Still, tolerance of quid pro quo transactions, which is more common in some other countries, is even worse than a political system awash in cash, according to Yascha Mounk, a lecturer on political theory at Harvard University. In his view, the former discourages economic investment, skewers attitudes toward local government and corrodes faith in the justice system.
But he agrees that the vast sums spent on political campaigns in the United States are amplifying the sense among ordinary Americans that they’re being marginalized, politically and economically.
The notion that “all politicians are corrupt” is an old one, and present in other democracies, Mr. Mounk said. But the idea that the rich are getting richer while everyone else falls behind is becoming more prevalent in the United States.
This perception is borne out by research from Martin Gilens, a politics professor at Princeton University, which shows that American economic policies over the last 40 years “strongly reflect the preferences of the most affluent, but bear virtually no relationship to the preferences of poor or middle-income Americans.”
“Some argue that there is no causal relation, but as numerous former congressmen have testified, that is not the case,” Mr. Wertheimer said. “Huge amounts of money are not being given for charitable purposes, but to obtain benefits.”
The American system’s addiction to money has other noxious side effects. According to Reuters, members of Congress can spend as much time fund-raising as legislating — up to five hours a day — during tough campaigns.
Of course, it takes more than money to win elections. In both the 2012 and 2016 presidential elections, the candidates who spent the most money lost. And for every candidate who loses, millions, even billions, of dollars in contributions are spent for naught.
Nor are all contributions potentially venal; they come in all forms — in support of causes and issues, as well as corporate interests and industrial lobbies.
Too sharp a focus on money also overlooks the other ways politicians can be influenced. “There are indirect ways of buying favor which work in more subtle ways,” Mr. Mounk said. “You are influenced by the people around you — who you spend time with, who you have dinner with.”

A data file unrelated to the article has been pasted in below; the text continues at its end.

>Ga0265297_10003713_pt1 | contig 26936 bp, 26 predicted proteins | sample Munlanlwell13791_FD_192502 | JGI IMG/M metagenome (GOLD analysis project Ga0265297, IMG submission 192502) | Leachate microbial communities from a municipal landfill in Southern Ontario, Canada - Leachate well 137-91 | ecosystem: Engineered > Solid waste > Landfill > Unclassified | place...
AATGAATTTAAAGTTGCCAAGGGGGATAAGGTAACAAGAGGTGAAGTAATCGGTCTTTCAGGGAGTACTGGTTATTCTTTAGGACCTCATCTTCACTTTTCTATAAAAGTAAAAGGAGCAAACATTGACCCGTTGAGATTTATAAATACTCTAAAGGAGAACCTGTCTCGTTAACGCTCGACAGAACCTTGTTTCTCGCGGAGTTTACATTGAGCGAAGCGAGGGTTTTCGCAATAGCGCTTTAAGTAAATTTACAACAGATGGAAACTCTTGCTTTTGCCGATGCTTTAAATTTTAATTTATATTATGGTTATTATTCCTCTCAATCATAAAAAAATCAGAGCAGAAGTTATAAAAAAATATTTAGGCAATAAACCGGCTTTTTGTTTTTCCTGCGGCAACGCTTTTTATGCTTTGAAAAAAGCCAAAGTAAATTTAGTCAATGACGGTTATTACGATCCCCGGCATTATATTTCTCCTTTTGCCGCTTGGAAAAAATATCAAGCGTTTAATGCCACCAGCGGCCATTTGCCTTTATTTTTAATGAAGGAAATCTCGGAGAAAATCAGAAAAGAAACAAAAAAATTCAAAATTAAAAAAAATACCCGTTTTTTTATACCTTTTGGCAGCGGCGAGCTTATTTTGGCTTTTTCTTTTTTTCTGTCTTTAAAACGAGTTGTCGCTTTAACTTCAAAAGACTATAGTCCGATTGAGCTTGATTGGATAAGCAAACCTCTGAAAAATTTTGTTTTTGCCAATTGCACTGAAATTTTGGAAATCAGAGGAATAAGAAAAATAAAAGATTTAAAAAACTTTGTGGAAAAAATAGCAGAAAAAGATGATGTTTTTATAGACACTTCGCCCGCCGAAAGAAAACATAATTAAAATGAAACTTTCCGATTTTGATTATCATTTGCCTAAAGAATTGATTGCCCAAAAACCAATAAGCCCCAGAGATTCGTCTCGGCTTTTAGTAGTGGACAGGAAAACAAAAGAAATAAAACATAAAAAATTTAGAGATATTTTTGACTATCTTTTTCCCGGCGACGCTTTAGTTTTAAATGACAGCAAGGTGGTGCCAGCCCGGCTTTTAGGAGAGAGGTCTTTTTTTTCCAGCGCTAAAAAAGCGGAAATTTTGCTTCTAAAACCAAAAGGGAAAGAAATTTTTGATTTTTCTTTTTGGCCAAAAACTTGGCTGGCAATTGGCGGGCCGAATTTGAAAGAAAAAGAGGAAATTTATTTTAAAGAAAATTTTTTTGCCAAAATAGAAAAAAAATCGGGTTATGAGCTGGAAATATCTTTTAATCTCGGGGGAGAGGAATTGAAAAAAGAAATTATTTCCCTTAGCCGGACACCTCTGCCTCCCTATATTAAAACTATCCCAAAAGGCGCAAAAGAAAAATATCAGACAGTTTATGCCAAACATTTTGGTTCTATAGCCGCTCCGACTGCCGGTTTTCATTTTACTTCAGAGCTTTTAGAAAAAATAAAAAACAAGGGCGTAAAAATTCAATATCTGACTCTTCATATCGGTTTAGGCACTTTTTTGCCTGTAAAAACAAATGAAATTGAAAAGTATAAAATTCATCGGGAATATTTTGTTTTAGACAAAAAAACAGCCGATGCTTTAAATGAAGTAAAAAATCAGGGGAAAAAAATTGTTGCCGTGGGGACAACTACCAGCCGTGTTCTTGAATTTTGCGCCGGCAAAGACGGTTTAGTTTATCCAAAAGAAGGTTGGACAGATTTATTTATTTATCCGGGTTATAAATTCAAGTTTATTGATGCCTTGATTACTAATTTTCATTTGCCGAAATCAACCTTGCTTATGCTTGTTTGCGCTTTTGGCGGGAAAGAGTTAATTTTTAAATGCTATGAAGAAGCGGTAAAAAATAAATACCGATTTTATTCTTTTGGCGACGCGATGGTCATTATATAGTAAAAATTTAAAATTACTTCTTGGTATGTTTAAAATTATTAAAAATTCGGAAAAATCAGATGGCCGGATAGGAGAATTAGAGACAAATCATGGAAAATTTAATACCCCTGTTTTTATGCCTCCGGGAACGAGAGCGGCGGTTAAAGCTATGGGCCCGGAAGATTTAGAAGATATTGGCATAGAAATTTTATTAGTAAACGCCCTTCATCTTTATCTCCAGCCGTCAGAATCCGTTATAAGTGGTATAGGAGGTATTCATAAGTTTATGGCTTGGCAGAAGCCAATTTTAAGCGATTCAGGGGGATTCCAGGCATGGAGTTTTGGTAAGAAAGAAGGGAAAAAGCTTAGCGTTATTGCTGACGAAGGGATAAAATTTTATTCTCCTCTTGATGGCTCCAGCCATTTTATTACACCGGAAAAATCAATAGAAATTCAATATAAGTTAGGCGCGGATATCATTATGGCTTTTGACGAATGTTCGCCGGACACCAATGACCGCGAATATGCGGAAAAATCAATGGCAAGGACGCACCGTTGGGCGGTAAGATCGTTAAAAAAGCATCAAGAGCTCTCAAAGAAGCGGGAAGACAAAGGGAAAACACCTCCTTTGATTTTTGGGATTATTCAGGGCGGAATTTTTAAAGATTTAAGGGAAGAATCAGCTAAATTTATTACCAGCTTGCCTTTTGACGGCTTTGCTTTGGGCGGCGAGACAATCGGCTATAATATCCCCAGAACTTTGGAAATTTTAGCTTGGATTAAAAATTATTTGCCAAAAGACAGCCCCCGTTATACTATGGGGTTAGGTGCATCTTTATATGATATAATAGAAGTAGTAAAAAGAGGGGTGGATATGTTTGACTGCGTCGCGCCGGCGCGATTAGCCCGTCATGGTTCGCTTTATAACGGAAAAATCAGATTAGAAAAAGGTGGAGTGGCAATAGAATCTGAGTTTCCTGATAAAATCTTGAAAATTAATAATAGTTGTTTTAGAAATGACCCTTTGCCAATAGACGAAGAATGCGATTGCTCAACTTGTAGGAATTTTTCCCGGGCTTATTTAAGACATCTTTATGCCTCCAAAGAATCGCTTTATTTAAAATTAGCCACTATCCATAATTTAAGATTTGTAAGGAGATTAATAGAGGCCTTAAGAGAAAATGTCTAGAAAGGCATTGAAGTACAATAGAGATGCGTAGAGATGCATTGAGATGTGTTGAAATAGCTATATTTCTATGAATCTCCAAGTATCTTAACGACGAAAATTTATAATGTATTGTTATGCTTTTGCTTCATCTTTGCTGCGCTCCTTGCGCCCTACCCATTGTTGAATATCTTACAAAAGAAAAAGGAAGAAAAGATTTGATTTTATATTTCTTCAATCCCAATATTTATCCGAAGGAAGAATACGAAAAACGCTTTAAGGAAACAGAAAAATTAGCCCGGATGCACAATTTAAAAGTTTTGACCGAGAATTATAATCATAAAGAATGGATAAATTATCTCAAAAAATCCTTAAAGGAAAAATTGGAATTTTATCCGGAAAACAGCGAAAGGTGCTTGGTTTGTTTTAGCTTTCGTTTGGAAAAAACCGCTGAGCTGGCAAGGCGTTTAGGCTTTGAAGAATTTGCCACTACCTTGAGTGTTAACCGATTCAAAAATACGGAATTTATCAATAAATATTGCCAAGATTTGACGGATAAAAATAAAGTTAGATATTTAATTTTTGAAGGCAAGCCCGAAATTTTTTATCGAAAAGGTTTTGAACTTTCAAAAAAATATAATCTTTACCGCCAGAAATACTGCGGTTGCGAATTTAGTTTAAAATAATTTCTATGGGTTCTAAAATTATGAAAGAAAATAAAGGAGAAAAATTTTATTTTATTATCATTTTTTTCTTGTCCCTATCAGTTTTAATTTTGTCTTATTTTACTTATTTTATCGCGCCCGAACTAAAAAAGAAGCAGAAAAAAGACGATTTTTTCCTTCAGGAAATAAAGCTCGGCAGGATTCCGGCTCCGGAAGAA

Each culture has its own system of political influence or, some might say, corruption. Throwing around money is the American way. In Russia, the Kremlin doles out business to its favorite oligarchs, who in turn are in thrall to their political masters, a system that Mr. Mounk says is the most pernicious of all.
In France, where paid political advertising on television is prohibited, campaign spending and contributions are limited, and public campaign funding is available, voters this year punished a presidential candidate who had placed his wife in a no-show job on the public payroll, a questionable but not uncommon practice among France’s political elite.
In the United States, however, the immense sums of money swirling around politics and the proliferation of super PACs have yet to stir protests from voters, and efforts to fix campaign-spending laws have stalled in Congress. But that doesn’t mean that the threat to a healthy democratic system isn’t real, Mr. Wertheimer said.
“The amounts are unprecedented and provide an extraordinary advantage to the very rich,” he said. “When you are dealing with huge amounts of money — and when there are no laws to contain them — they overwhelm the process in a way that small sums can’t.”
© 2018 Celestine Bohlen . Distributed by The New York Times Syndicate